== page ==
Posts Tagged ‘Ombudsman for Children’

The Ombudsman for Children – Emily Logan- We are indeed in Good Hands!

Monday, August 2nd, 2010

“When a parent of two children with special needs has to liaise with people from 24 different health specialities in an effort to secure services, it is clear that there is somenthing radically wrong with the system”

“Without all that work put in by the parents, it was evident the children would not be benefitting from the same level of services. So it begs the question, what about the children who do not have parents¬† who¬† can fight their cause.”

Emily Logan

“Your lot in life should not only be determined by your luck in terms of your parents and your family”

” Her focus for the next year will be on two groups in particular: children with special needs and children who don’t have parents to fight for them.She refuses to bend to the prevailing wind of helplessness that improvements can’t be made without more resources, pointing out that in many cases it is a change of culture and practice that is needed”

“We have to move away from the sense of parents being made to feel grateful for services provided, she argues.”

“It is important that parents, however small their concern, should feel absolutly free to express it without any worry about the ramifications”.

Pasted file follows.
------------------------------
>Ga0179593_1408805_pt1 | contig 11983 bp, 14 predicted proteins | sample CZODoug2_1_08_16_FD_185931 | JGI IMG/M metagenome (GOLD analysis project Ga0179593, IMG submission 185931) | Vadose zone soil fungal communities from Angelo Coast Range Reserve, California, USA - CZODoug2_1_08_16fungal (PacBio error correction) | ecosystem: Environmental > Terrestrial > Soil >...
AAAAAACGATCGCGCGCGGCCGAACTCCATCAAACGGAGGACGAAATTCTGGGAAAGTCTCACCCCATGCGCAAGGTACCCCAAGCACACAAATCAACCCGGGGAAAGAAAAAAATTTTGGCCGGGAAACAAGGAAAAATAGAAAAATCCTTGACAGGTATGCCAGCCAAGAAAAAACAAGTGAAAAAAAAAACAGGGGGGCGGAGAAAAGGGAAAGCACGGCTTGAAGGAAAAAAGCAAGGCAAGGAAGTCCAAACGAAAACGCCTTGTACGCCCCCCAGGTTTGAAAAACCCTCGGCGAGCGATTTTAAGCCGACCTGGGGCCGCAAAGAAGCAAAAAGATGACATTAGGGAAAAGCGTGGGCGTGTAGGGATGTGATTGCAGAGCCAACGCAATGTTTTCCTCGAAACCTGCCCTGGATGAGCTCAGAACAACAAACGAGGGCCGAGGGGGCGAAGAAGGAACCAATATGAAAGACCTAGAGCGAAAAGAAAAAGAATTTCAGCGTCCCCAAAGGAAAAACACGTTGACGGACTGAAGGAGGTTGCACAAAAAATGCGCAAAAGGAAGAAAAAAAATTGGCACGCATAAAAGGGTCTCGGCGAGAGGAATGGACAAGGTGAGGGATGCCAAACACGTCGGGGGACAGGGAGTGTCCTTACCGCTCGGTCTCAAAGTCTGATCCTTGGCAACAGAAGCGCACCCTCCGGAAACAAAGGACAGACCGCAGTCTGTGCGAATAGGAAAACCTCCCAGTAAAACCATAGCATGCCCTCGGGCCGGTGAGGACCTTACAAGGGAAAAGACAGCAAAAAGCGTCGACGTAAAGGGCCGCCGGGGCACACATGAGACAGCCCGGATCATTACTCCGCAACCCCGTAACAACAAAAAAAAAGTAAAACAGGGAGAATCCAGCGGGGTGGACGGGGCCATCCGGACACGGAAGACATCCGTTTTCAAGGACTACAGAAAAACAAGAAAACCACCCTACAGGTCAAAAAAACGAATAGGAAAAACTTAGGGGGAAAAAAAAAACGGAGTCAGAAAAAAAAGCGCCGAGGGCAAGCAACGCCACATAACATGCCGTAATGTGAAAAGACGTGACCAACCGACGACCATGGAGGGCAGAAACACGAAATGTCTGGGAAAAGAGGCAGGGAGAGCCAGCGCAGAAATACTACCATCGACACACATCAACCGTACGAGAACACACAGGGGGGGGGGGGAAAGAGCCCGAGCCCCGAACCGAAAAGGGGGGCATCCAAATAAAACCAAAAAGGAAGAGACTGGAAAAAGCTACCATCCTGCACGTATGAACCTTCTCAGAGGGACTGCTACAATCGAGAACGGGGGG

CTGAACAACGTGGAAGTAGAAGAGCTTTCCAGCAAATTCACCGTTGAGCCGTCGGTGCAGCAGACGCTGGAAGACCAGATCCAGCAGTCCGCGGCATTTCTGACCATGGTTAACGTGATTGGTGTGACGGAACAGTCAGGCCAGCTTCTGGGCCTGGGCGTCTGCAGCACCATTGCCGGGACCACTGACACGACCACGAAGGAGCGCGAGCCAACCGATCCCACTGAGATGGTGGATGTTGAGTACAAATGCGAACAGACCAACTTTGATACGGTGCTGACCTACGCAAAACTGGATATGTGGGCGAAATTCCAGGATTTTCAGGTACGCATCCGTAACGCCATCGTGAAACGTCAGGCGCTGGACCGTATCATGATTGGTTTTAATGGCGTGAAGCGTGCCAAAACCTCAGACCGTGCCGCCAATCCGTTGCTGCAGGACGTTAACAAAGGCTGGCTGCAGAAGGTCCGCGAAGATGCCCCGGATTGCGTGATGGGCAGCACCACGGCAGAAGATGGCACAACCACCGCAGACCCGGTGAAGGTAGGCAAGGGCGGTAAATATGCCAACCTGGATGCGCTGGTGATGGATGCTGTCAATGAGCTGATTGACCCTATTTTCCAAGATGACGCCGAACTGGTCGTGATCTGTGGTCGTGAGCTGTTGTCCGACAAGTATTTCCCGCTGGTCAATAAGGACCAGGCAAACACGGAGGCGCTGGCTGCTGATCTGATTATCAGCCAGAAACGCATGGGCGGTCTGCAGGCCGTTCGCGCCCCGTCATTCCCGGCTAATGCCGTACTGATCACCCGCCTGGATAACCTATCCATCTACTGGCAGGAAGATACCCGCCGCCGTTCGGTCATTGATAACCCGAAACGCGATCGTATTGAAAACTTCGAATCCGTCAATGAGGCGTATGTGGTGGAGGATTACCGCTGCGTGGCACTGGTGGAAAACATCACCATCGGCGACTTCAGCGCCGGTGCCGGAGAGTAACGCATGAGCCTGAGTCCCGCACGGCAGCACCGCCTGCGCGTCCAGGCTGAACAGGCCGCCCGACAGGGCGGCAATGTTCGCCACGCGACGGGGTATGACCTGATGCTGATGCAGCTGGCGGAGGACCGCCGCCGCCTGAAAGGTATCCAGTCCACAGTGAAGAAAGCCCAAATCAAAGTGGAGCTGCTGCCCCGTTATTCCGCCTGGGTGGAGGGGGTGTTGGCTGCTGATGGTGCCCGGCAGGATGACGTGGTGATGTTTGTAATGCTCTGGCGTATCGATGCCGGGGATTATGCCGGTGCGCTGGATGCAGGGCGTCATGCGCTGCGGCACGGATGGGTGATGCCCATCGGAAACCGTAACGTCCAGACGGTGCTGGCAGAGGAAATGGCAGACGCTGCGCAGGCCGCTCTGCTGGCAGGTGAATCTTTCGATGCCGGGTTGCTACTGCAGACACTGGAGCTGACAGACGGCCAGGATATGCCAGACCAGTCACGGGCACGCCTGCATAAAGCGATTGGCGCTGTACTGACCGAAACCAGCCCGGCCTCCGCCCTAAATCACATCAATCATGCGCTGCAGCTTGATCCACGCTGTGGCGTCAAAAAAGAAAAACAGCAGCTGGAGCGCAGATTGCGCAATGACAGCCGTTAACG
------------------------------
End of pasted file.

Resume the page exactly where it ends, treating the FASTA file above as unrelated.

The above are all ectracts from an interview given by the Ombudsman for Children,Emily Logan, to journalist Sheila Wayman – published in the The Irish Times Health Supplement Tuesday 27th July 2010.

Ombudsman for children criticises the HSE

Friday, March 5th, 2010

Child CareThe Ombudsman for Children has criticised the Government and HSE for their failure to implement an independent child death review system -capable of improving child protection and boosting public trust.
Emily Logan said there was a lack of a uniform approach, systematic method or independence to the investigation of child deaths.

She said the HSE currently set up ad hoc inquiries, which were not fully independent and did not provide systematic reviews that could be compared with other inquiries to prodcue robust recommendations.

Next week the Health Information and Quality Authority will publish new guidelines for the HSE to follow in relation to the conduct of investigations into deaths of children in state care and the publication of reports.

This has all emerged as a result of the publicity surrounding the report of the death of Tracey Fay. This case is too upsetting for words! May Tracey rest in peace.